From my experience, the ability to reflect on cultural differences and address any underlying gaps is the main factor for a newcomer to be successful in a Canadian workplace. You are probably familiar with the term “Canadian Experience”. It is the umbrella term that may mean that a person is not able to fit well into a team due to low language skills or lack of awareness of cultural differences.

Thankfully, newcomers have access to a myriad of resources to help them become more familiar with the workplace culture in Canada. For instance, SOPA offers six engaging courses on key soft skills and integrating into the Canadian workplace culture. In my opinion, this is one of the most important investments a newcomer can do to prepare for their Canadian journey.


#3 – “I have landed jobs in the past! How different can the Canadian labour market be?”

I heard from many newcomers that they had no problem securing jobs in their home countries. This is always great news! After a few follow-up questions, I often realize that many of my clients don’t know how the Applicant Tracking System (ATS) software works. Quite often they have no knowledge of Canadian workplace culture or have never worked in a diverse environment that requires a certain degree of intercultural intelligence.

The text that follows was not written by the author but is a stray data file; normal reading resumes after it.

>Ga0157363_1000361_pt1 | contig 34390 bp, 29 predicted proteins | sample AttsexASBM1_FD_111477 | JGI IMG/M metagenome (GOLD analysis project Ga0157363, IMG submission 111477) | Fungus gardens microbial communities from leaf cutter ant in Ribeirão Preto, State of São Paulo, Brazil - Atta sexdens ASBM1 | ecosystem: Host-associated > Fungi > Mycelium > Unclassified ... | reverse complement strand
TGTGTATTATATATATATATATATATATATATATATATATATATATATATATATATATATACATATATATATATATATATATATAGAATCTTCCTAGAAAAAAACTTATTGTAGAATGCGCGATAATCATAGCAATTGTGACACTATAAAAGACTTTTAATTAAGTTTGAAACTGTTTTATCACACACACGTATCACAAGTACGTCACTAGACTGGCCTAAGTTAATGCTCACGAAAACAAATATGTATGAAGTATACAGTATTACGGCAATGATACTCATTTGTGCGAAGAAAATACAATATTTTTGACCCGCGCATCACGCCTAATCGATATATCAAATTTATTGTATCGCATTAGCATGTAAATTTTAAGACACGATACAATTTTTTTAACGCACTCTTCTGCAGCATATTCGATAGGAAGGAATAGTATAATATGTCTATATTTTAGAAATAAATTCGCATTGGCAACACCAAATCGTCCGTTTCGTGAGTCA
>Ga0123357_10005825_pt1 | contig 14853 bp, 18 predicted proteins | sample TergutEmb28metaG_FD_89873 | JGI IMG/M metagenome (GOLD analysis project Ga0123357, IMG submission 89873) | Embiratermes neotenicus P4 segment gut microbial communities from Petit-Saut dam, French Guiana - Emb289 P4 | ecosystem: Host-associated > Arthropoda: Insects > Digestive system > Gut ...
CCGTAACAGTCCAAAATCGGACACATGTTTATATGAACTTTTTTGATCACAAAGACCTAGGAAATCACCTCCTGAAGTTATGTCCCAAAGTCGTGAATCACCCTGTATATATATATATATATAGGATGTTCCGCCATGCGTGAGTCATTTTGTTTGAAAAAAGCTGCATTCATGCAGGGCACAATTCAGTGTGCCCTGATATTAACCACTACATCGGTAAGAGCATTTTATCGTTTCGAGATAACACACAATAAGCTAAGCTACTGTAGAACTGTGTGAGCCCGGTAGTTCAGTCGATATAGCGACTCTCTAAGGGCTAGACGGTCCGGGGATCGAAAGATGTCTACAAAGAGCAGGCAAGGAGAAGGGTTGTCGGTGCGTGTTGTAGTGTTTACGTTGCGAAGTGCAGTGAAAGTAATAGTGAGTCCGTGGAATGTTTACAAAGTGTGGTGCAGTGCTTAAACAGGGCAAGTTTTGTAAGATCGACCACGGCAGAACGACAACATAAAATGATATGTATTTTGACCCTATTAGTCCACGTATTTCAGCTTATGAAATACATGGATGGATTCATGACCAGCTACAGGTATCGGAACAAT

Nowadays, ATS are widely used as part of Talent Acquisition Software and are only gaining more ground with Canadian employers. Newcomers who don’t’ know how ATS works are at a disadvantage when it comes to other candidates who created ATS-friendly resumes in the past. Newcomers may also be unaware of other aspects of job searching such as: highlighting soft skills, networking, or emphasizing tangible past accomplishments.

By joining the SOPA program you will have access to our unique online courses. During these courses you will learn about the Canadian labour market, best practices when navigating the local job market and more. You will meet with SOPA Employment Specialists located in the province of your destination. There are plenty of resources online such as the Job Bank website to learn about the local job market. However, an important aspect of pre-arrival programs is that they help you synthesize and focus on key information when planning your career in Canada.

Settlement Online Pre-Arrival (SOPA) is an Immigration, Refugees & Citizenship Canada (IRCC) funded program that delivers free pre-arrival services for job readiness, success and retention.Explore the free, pre-arrival resources, services and courses we offer at


Post written by Mar Smaili, SOPA Ontario Employment Specialist

Mar Smaili is a SOPA Employment Specialist. Mar is passionate about the confluence of employment counselling and intercultural dynamics in organizations. He enjoys exploring and reflecting on best practices pertaining to career development and newcomers’ integration in the labour market. In order to further his expertise in the field of career counselling, Mar is currently preparing for his Certified Career Development Practitioner (CCDP) designation in Ontario. Mar received his Master in Business Administration in the United States and is fully eligible for the Certified Career Strategist (CCS) designation in Canada.